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Former Real IRA commander: Even cameras on masts would be seen as 'spy posts' in border regions

John Connolly, the group’s leader in prison in the 2000s, says things would change dramatically in the event of a hard border.

A FORMER COMMANDER of the Real IRA has said that life around the border would change “dramatically” in the short-term in the event of a hard Brexit. 

Even basic infrastructure like a camera on a mast would be attacked and removed and resurgent armed republican groups would stage a massive recruitment drive, John Connolly, a former officer commanding of the Real IRA’s prisoners, said in an interview with TheJournal.ie

Connolly, who was arrested and sentenced to 14 years in jail after being caught with a large ‘barrack buster’ mortar bomb in Fermanagh in 2000, stressed that he was not speaking on behalf of any group or organisation and did not wish to see a return to violence, but was offering an analysis of the situation based on his experience. 

In the event of a no-deal Brexit, he said, any form of physical infrastructure imposed by the British government would be seen as the manifestation of “a foreign occupying military force”.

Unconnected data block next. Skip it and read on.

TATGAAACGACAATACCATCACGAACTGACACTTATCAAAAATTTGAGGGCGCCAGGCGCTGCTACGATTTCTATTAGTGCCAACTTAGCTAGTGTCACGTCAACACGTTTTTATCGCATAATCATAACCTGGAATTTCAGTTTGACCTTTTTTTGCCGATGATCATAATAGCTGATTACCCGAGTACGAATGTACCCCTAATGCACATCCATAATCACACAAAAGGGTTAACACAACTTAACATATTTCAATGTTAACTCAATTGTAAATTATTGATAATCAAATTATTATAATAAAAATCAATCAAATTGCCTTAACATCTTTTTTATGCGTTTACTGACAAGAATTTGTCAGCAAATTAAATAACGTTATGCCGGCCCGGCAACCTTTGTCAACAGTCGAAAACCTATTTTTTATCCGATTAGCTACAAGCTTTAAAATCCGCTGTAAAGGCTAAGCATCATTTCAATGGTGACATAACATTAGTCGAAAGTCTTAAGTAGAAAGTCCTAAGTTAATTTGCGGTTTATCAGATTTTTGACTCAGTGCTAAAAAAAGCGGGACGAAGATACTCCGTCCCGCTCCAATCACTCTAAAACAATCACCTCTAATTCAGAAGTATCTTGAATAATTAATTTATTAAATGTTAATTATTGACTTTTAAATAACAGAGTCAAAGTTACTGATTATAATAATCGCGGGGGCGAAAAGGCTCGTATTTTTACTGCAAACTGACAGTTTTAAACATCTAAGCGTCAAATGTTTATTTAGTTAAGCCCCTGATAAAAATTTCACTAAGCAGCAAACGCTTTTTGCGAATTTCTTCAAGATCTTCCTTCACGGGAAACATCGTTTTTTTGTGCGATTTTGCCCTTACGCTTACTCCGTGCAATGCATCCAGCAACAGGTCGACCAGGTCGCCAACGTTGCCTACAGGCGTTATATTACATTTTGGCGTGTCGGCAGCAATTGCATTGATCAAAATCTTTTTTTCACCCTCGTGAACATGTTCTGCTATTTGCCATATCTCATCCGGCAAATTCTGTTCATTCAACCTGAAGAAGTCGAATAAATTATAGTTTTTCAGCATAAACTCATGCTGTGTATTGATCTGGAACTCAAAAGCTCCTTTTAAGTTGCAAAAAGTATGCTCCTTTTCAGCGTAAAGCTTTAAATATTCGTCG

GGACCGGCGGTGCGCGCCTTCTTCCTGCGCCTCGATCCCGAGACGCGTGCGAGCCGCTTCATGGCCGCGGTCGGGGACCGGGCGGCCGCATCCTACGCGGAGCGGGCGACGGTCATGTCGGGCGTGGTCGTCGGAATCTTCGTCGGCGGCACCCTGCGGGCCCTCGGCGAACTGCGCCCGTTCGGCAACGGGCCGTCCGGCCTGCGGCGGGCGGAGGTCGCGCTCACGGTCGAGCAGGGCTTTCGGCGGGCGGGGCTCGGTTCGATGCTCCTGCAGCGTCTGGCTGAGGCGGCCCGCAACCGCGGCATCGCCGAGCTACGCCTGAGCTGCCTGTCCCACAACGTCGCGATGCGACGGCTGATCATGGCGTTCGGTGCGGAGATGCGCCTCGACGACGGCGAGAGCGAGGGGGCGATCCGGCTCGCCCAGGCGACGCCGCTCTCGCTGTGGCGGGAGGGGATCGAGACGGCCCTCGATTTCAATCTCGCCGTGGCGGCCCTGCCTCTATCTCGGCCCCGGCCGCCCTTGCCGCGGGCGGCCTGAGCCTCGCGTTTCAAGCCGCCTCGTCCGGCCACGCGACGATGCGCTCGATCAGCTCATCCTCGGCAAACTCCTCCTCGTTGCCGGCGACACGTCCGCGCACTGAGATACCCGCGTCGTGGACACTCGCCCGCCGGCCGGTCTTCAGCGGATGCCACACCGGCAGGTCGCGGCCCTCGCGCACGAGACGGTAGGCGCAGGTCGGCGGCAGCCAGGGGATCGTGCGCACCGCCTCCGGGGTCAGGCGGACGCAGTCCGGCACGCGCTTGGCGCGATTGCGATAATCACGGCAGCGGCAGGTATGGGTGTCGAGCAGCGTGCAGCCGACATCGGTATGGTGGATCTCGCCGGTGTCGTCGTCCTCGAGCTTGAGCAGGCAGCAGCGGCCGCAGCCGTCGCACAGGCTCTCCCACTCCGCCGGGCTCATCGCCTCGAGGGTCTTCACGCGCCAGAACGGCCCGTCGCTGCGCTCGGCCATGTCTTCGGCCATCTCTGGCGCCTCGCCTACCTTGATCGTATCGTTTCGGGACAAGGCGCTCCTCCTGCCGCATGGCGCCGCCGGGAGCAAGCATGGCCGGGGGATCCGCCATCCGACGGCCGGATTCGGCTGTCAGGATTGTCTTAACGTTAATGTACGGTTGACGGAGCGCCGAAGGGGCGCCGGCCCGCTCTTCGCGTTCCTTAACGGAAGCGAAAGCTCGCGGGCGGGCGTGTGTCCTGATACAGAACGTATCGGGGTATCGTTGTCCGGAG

The Good Friday Agreement would be dead and buried.

20190213_143539 John Connolly, a former senior figure in the Real IRA, at a bridge on the Fermanagh-Monaghan border. Source: Daragh Brophy/TheJournal.ie

Cameras would be regarded as “spy posts” and removed by the local population in border areas, he said. 

“The British government don’t seem to have learned from the past. From oppression grows resistance. It definitely does. We’re living in peaceful times at the minute and no-one wants to go back to the war years.”

Customs posts would not stop smuggling either, he said. “It never stopped it in the past.” 

He said he didn’t believe European Union cameras or border infrastructure would be attacked, but warned that any EU posts or masts that were erected would soon be mirrored by the British government on the other side of the border and that the situation would then “escalate in a big, big way”. 

Connolly stressed several times in the course of the interview that his war was over and that he did not represent any republican armed or political entity. He said he cut all ties with armed groups after being released from prison in 2007.